Finally, in developing their collaborations, ABCD has noticed that other programs affiliated with ABCD, but not currently using ClientTrack (whether due to prior investment or funding requirements), are noticing the value of their collaborative efforts. The fact that ABCD’s collaborations in case management are really happening, and are not just ideas on paper, is generating an appeal and excitement among other organizations. This excitement, in turn, will generate further collaborative efforts. When done well, collaborations can perpetuate and expand their own existence, to the benefit of all involved.

Regardless of the specific tools used for collaboration, what are some of the processes or elements to success you’ve seen?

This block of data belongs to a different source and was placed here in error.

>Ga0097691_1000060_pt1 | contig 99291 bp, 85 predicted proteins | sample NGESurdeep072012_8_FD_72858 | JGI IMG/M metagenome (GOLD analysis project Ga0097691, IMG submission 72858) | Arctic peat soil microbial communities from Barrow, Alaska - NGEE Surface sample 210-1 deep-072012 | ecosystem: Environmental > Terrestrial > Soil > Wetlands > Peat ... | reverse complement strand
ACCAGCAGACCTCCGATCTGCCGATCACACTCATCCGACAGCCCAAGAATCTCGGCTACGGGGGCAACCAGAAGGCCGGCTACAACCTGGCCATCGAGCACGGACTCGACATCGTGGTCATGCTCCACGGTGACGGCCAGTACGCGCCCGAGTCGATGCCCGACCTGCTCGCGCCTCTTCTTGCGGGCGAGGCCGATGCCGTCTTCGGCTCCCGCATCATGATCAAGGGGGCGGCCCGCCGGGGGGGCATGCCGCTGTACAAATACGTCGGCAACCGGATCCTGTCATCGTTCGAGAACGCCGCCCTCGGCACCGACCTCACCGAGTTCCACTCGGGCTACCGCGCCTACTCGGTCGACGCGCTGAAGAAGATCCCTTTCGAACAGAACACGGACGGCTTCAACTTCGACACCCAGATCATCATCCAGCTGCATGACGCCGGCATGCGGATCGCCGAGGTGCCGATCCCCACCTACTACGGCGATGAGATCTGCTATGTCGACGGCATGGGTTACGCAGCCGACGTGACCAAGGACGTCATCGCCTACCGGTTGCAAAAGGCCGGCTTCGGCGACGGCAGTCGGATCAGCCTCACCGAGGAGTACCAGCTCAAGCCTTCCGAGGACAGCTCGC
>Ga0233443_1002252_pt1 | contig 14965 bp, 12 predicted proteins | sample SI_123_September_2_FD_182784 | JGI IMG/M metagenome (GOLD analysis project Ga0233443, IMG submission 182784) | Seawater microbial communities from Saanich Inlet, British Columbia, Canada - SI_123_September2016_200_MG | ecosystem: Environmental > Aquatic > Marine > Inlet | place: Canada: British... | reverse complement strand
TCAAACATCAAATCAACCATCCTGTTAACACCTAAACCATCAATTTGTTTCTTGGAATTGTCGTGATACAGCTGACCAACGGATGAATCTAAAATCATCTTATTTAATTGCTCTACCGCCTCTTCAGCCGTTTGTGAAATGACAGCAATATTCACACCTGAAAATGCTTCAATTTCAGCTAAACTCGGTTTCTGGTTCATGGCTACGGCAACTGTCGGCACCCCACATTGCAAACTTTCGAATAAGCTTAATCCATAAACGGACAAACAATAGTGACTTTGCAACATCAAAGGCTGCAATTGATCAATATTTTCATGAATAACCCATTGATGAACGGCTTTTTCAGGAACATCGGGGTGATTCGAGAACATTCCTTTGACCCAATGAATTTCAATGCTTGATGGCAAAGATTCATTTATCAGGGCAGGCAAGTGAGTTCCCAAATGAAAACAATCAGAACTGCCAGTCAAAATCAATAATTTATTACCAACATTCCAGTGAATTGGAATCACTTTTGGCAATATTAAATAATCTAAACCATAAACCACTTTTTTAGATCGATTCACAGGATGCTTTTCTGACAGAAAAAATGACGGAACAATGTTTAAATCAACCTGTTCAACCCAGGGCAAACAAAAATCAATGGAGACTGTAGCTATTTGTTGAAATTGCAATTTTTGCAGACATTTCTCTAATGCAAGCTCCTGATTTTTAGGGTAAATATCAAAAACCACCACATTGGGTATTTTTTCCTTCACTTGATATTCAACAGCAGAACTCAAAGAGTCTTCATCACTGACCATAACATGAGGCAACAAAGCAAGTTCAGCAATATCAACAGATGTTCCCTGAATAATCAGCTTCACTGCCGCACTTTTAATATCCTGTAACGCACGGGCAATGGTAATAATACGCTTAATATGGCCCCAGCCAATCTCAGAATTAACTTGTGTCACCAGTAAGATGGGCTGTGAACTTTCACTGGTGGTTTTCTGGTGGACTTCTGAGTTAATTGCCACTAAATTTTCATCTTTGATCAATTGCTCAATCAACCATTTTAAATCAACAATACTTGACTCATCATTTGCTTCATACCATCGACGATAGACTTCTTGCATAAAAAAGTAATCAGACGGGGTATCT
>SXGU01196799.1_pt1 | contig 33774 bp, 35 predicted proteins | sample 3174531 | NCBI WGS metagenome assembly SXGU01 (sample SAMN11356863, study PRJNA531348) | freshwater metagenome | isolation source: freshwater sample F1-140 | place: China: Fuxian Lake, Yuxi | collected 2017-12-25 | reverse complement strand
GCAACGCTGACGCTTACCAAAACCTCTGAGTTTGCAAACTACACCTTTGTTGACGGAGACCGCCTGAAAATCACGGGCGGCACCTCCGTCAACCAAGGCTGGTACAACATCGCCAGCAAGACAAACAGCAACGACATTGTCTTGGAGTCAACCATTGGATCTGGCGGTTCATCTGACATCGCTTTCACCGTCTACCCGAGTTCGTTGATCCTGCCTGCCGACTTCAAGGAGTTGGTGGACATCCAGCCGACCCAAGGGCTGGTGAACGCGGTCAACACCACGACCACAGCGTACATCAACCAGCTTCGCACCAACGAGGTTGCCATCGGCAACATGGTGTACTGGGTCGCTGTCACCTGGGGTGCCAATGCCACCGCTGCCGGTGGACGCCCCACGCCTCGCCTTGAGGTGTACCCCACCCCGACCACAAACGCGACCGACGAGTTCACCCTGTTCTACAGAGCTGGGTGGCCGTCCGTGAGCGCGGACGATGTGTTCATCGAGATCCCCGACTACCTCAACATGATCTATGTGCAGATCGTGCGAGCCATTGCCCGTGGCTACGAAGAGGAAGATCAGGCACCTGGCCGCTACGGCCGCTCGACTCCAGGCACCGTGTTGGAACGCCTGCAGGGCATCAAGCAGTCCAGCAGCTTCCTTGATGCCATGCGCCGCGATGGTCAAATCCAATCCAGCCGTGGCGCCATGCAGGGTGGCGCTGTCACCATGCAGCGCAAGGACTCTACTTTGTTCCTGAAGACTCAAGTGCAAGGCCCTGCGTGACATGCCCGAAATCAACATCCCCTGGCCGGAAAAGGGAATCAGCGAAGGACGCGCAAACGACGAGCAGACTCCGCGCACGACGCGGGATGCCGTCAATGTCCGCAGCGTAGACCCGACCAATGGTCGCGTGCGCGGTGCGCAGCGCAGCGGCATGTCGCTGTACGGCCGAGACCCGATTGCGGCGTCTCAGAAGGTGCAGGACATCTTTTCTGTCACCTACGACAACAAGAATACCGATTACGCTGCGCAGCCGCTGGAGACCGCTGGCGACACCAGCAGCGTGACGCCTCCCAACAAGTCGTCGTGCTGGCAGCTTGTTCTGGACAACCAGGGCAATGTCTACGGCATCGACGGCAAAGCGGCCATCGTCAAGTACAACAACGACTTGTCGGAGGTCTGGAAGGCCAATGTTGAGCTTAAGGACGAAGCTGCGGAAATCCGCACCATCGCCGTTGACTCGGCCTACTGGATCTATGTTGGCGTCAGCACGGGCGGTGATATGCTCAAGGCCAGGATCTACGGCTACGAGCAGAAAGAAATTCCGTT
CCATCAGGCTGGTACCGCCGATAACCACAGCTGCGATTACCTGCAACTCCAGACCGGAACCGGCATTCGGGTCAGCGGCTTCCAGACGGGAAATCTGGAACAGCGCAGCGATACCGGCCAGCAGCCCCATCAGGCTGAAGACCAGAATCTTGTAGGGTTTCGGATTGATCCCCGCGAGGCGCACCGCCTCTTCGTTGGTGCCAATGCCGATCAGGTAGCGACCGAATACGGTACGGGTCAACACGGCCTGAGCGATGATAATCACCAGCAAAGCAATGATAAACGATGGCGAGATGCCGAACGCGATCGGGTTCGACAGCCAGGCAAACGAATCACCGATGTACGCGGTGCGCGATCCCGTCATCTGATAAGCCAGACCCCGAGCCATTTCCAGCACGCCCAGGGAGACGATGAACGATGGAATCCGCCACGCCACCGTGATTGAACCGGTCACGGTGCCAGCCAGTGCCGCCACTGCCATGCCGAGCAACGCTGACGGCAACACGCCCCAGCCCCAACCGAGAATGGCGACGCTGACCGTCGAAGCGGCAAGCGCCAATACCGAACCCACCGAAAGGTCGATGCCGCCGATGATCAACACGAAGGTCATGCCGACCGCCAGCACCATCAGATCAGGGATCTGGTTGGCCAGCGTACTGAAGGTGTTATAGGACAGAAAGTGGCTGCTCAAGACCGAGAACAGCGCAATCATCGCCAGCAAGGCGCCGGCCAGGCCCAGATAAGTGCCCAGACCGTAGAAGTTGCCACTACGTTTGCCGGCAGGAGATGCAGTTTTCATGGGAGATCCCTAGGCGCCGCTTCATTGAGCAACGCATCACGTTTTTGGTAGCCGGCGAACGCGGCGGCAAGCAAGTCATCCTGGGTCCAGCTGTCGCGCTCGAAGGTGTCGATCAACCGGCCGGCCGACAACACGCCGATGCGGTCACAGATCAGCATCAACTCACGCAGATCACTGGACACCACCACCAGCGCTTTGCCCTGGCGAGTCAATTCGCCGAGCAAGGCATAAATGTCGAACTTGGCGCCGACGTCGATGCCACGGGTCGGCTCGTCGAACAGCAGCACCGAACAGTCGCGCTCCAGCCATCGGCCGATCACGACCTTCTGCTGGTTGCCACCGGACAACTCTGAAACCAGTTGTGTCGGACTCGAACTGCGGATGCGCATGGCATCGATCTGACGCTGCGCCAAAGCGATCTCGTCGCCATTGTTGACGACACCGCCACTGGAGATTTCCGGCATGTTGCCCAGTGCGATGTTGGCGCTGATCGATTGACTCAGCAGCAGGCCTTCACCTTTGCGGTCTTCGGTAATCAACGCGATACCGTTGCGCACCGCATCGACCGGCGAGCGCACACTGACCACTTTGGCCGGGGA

I approach this response with a technology bias. I strongly believe that collaborative technology solutions are critical for social benefit organizations to maintain viability and avoid liability. The paper-based approaches to providing services are a liability for nonprofits, given that many funding organizations increasingly want to be certain their money is being maximized. Seeking grants is fundamentally about reducing uncertainty, and paper-based processes only open the door to greater uncertainty (regarding efficiency, security, privacy, reporting, etc.). With that said, the following is my list of specific processes and elements that lead to successful collaborations: